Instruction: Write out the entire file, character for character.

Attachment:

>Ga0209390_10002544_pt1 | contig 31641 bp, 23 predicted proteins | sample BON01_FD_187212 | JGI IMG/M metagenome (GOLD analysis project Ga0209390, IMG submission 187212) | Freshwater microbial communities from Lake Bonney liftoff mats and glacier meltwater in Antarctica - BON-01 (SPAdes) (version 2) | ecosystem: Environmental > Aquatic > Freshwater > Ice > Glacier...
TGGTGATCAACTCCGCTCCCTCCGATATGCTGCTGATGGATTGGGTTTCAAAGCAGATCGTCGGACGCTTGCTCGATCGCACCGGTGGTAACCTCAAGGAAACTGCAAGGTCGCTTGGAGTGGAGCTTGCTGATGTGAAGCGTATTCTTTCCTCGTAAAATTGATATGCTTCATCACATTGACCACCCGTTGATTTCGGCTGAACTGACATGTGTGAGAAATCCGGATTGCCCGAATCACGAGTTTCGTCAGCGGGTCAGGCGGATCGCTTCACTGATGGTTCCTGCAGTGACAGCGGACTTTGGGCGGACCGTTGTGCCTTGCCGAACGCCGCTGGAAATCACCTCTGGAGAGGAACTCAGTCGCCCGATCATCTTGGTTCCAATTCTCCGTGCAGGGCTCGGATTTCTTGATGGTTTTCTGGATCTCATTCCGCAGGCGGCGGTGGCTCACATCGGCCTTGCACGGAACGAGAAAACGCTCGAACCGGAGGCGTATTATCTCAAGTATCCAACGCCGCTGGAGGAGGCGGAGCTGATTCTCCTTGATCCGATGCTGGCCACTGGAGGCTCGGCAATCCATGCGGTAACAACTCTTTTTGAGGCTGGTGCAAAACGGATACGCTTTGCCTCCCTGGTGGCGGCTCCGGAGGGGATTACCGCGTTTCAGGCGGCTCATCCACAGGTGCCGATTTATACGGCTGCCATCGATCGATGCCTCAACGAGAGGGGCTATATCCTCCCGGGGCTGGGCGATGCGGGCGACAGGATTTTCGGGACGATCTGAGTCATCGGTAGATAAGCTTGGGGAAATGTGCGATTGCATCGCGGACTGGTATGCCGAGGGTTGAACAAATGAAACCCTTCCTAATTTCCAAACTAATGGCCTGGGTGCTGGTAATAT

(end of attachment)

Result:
>Ga0209390_10002544_pt1 | contig 31641 bp, 23 predicted proteins | sample BON01_FD_187212 | JGI IMG/M metagenome (GOLD analysis project Ga0209390, IMG submission 187212) | Freshwater microbial communities from Lake Bonney liftoff mats and glacier meltwater in Antarctica - BON-01 (SPAdes) (version 2) | ecosystem: Environmental > Aquatic > Freshwater > Ice > Glacier...
TGGTGATCAACTCCGCTCCCTCCGATATGCTGCTGATGGATTGGGTTTCAAAGCAGATCGTCGGACGCTTGCTCGATCGCACCGGTGGTAACCTCAAGGAAACTGCAAGGTCGCTTGGAGTGGAGCTTGCTGATGTGAAGCGTATTCTTTCCTCGTAAAATTGATATGCTTCATCACATTGACCACCCGTTGATTTCGGCTGAACTGACATGTGTGAGAAATCCGGATTGCCCGAATCACGAGTTTCGTCAGCGGGTCAGGCGGATCGCTTCACTGATGGTTCCTGCAGTGACAGCGGACTTTGGGCGGACCGTTGTGCCTTGCCGAACGCCGCTGGAAATCACCTCTGGAGAGGAACTCAGTCGCCCGATCATCTTGGTTCCAATTCTCCGTGCAGGGCTCGGATTTCTTGATGGTTTTCTGGATCTCATTCCGCAGGCGGCGGTGGCTCACATCGGCCTTGCACGGAACGAGAAAACGCTCGAACCGGAGGCGTATTATCTCAAGTATCCAACGCCGCTGGAGGAGGCGGAGCTGATTCTCCTTGATCCGATGCTGGCCACTGGAGGCTCGGCAATCCATGCGGTAACAACTCTTTTTGAGGCTGGTGCAAAACGGATACGCTTTGCCTCCCTGGTGGCGGCTCCGGAGGGGATTACCGCGTTTCAGGCGGCTCATCCACAGGTGCCGATTTATACGGCTGCCATCGATCGATGCCTCAACGAGAGGGGCTATATCCTCCCGGGGCTGGGCGATGCGGGCGACAGGATTTTCGGGACGATCTGAGTCATCGGTAGATAAGCTTGGGGAAATGTGCGATTGCATCGCGGACTGGTATGCCGAGGGTTGAACAAATGAAACCCTTCCTAATTTCCAAACTAATGGCCTGGGTGCTGGTAATAT